• Modals
  • Popovers
  • Tooltips

# Feedback

Use the feedback pattern when:

  • Giving users direct feedback about their interactions
  • Linking a human action to an interface's reaction
  • Keeping the user interested during slow page-loading times

Symbol for Buttons component When user hovers on or off, color changes instantaneously.

View Button component.

Symbol for Breadcrumb component When users hovers on or off, an underline style is applied to the link text.

View Breadcrumb component.

# Demonstrations

Use the demonstrations pattern when:

  • Explaining how something works
  • Showing a process through action, instead of telling what's happening

There are currently no animations on the REI site that are demonstrations. An example of this type of animation is when a group of files emerge from the downloads icon on the Mac dock interface.

# Decorations

Use the decorations pattern when:

  • Creating an emotional connection between the interface and the user
  • Sparking visual interest by keeping the user engaged
  • Delighting a user's experience without conveying new information

There are no animations on the REI site that are decorative. For examples of decorative animations, view 15 Latest and Best Loading Animations to Make User Enjoy Waiting.

# Creating New Motion Tokens

CSS animation frame rate for interface elements is dependent on the speed of the browser and computer:

  • For animations running at less than 15fps, users will not be able to see continuous motion
  • Most devices refresh their screen at 60 times a second

For smooth and responsive animation, use CSS attributes for:

  • Position: Using transform property for translate(), to reposition an element in the horizontal or vertical directions
  • Scale: Using transform property for scale(), to resize an element on 2D plane
  • Rotation: Using transform property for rotate(), to rotate an element on x, y, or z axis
  • Skew: Using transform property for skew(), to distort an element on the 2D plane
  • Opacity: Specifies the opacity or transparency of an element with values from 0.0 - 1.0. Lower values cause the element to be more transparent

For more information, visit the Adding Tokens to the Repository page.

# Glossary

Glossary Term Description
animation An illusion of movement created by displaying a series of pictures or frames.
aspect ratio Graph to compare 16 to 9 with 4 to 3 aspect ratios

The relationship between the width of an image to its height. Standard ratios are 16:9 for widescreen and 4:3 for television.
Bézier curve A method of defining curved lines invented by French mathematician Pierre Bézier. For animation, a Bézier curve can be used to specify the velocity over time of an object such as an icon moving from A to B. Bézier curves are often used to replicate the physics found in the natural world. For the animation function, cubic-bezier (p1, p2, p3, p4), the p1 and p3 values must be in the range of 0 to 1.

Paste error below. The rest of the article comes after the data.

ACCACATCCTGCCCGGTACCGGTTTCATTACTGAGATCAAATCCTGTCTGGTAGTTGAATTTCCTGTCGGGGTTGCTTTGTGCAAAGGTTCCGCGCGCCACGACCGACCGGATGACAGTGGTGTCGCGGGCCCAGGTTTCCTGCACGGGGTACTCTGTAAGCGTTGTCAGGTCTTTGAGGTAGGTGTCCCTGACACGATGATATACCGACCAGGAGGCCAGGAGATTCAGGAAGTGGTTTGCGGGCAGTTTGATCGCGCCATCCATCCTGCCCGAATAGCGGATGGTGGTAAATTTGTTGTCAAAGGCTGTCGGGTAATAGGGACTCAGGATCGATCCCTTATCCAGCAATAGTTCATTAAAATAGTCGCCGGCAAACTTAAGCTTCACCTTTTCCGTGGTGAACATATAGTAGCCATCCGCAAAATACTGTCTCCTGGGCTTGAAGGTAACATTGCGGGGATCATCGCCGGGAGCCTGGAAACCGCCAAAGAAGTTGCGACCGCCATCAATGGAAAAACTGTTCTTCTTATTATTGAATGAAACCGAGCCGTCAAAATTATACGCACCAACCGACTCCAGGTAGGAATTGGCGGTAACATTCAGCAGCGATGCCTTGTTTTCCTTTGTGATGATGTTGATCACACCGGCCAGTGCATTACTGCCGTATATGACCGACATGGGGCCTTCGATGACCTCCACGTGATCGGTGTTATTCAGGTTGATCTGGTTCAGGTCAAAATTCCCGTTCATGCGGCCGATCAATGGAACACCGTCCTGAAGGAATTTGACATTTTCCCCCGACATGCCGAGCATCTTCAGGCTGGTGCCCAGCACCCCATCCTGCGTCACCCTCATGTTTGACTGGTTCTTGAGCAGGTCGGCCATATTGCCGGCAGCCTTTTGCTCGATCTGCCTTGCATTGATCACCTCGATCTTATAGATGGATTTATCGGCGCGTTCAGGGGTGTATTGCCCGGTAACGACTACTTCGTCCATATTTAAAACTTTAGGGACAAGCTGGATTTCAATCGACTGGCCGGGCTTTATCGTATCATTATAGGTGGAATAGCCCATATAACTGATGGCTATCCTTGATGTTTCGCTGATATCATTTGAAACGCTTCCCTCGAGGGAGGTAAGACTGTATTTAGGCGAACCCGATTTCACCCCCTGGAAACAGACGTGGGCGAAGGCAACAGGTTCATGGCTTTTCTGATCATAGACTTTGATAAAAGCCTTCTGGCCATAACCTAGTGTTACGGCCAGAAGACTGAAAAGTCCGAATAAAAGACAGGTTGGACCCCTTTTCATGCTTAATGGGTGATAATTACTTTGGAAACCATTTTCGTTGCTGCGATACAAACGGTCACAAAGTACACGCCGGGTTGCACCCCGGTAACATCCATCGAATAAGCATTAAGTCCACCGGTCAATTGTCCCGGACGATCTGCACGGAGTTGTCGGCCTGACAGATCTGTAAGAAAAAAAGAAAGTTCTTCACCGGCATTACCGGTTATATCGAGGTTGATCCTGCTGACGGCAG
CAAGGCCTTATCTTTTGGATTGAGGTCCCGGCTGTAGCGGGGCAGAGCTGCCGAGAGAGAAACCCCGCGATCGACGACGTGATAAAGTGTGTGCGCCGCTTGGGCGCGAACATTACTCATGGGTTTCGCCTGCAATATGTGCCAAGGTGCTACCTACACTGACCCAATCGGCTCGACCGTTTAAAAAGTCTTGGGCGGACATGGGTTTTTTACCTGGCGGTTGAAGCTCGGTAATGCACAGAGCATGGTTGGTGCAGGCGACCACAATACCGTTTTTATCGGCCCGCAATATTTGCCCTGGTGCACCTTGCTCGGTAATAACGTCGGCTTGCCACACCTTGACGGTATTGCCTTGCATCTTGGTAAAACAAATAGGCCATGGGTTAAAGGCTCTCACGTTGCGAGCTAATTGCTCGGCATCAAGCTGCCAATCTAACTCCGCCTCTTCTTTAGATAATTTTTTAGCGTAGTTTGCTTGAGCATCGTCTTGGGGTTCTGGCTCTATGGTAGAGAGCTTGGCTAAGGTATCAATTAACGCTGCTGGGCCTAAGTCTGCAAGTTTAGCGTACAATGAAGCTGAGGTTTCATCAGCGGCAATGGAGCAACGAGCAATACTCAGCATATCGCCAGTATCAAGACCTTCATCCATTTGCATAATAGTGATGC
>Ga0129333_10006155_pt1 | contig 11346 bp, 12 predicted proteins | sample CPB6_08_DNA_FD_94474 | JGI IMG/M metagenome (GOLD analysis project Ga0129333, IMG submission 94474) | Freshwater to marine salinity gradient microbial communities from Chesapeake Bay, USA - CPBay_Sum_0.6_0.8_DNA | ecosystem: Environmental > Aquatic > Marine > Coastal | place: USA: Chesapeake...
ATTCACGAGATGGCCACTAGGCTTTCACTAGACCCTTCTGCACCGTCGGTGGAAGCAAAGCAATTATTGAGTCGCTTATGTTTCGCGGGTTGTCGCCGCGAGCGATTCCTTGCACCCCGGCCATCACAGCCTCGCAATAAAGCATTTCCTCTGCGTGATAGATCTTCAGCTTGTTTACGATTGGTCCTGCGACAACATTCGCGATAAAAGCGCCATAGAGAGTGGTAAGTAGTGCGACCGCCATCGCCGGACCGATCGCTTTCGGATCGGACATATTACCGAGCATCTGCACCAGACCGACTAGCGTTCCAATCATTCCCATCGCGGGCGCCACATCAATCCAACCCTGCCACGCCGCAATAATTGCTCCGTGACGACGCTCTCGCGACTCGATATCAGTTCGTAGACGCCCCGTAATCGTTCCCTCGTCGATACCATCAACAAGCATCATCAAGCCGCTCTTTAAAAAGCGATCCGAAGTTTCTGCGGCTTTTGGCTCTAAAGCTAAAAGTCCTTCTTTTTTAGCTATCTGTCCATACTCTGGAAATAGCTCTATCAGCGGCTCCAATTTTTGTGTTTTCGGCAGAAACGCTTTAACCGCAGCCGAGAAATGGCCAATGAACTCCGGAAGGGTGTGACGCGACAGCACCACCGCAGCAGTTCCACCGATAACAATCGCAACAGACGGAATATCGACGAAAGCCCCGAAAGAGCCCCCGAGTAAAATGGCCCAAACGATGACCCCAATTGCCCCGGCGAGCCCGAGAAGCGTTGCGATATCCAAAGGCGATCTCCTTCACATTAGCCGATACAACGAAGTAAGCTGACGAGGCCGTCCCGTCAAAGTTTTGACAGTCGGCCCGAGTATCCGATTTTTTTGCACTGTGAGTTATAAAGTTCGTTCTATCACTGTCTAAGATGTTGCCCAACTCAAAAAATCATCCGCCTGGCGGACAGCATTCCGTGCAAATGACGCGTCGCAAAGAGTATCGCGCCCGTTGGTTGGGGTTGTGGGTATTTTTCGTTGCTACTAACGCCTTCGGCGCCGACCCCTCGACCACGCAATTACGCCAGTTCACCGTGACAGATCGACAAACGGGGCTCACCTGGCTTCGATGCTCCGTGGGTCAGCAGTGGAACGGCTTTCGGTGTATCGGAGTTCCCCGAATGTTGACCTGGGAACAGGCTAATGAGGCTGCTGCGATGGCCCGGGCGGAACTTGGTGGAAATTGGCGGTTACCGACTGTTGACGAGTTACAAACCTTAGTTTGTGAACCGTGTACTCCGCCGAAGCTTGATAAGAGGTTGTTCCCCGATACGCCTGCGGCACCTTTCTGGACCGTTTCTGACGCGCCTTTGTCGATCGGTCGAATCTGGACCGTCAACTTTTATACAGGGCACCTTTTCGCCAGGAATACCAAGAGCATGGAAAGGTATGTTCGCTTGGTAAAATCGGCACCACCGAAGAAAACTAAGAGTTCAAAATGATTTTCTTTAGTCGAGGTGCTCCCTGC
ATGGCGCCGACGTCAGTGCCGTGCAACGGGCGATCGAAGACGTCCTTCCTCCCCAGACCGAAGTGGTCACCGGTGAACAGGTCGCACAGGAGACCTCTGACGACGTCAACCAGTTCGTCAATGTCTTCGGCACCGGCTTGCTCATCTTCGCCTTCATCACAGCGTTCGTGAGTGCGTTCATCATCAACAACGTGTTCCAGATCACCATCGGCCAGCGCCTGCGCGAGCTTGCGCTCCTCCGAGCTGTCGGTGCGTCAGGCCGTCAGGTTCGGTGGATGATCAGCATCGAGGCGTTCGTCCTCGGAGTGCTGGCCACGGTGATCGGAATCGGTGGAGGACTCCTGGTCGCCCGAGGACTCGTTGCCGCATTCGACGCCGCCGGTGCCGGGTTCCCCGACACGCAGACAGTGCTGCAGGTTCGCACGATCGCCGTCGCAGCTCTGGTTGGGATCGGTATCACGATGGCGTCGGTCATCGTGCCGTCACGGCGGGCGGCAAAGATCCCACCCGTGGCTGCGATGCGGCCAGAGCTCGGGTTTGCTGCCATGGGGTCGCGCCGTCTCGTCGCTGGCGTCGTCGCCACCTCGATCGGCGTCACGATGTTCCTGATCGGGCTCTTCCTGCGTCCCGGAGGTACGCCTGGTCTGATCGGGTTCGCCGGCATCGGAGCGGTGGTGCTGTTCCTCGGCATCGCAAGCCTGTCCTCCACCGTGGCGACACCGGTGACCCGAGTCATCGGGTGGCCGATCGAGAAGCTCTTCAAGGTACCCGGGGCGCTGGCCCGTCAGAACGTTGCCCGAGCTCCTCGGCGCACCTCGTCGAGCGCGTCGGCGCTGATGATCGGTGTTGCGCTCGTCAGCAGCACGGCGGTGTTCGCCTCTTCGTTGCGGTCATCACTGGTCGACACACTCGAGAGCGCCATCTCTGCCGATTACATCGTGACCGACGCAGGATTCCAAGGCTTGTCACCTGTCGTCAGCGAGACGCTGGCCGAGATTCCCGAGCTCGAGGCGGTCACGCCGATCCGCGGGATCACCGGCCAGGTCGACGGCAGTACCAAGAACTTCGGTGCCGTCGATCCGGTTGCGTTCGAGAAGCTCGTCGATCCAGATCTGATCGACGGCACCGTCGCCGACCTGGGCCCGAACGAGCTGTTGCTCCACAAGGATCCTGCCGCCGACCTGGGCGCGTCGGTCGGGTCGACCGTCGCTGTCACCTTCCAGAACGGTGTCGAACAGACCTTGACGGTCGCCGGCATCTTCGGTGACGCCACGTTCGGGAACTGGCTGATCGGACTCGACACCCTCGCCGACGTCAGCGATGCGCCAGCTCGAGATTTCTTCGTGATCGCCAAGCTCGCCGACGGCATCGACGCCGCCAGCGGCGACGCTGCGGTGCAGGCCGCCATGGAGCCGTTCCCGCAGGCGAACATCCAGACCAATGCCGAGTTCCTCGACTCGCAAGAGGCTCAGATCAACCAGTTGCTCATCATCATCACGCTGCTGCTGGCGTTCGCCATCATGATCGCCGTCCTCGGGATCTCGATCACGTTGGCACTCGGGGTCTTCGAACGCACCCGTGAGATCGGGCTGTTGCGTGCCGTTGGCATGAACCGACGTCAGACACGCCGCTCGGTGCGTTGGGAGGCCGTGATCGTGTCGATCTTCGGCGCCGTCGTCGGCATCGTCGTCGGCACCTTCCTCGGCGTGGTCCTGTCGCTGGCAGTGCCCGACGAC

cross dissolve A transition effect used to fade one image into a different image simultaneously: one fades in while the other fades out.
ease-in Graph to show ease-in animation timing

Specifies a gradual acceleration in the action with a slow start and quick ending. Ease-in is not recommended because it may negatively impact the user's perception of your site's responsiveness by feeling sluggish at the start. A common value for the cubic-bezier is (0.25, 0.1, 0.25, 1.0). Also known as slow-in.
ease-in-out Graph to show ease-in-out animation timing

Specifies a gradual acceleration at the start until the middle of the action. Then, a gradual deceleration in the action at the end. This timing function can be quite satisfying for users because it has a slow start, a fast middle, and a slow end. Do not use this timing function for a long animation duration because of the sluggishness of the ease-in start. A suitable duration is 300-500ms for this timing function. Cedar’s token cdr-timing-function-ease uses this function.
ease-out Graph to show ease-out animation timing

Specifies a gradual deceleration in the action with a fast start and slow ending. Ease-out is recommended because it gives the animation a feeling of responsiveness. It also allows a natural slowdown at the end. A common value for the cubic-bezier is (0, 0, 0.58, 1.0). Also known as slow-out. Cedar’s token cdr-timing-function-ease-out
fade in Specifies a transition effect used to open a sequence. The first image gradually appears from complete transparency to its complete opacity.
fade out Specifies a transition effect used to close a sequence. The last image gradually disappears, going from complete opacity to complete transparency.
frame rate The frame rate is measured by the number of frames recorded or played back each second. It is denoted as fps (frames per second). For example, an animation could be played back at 12, 15, 24, 25, 30 or 60 frames per second or any other number.
linear Graph to show linear animation timing

Specifies an even speed in the action. A common value for the cubic-bezier is (0.0, 0.0, 1.0, 1.0). This is commonly used for opacity transitions. Cedar’s token cdr-timing-function-linear
path of action Specifies direction that the action will follow.
slow-in Specifies a gradual acceleration in the action with a slow start and a quick ending. Also known as ease-in.
slow-out Specifies a gradual deceleration in the action with a fast start and a slow ending. Also known as ease-out.
timeline A horizontal representation of a scene's elements, timing, and keyframes.
transition An effect that happens between two images or scenes. Common transition effects are cross-dissolve and wipe.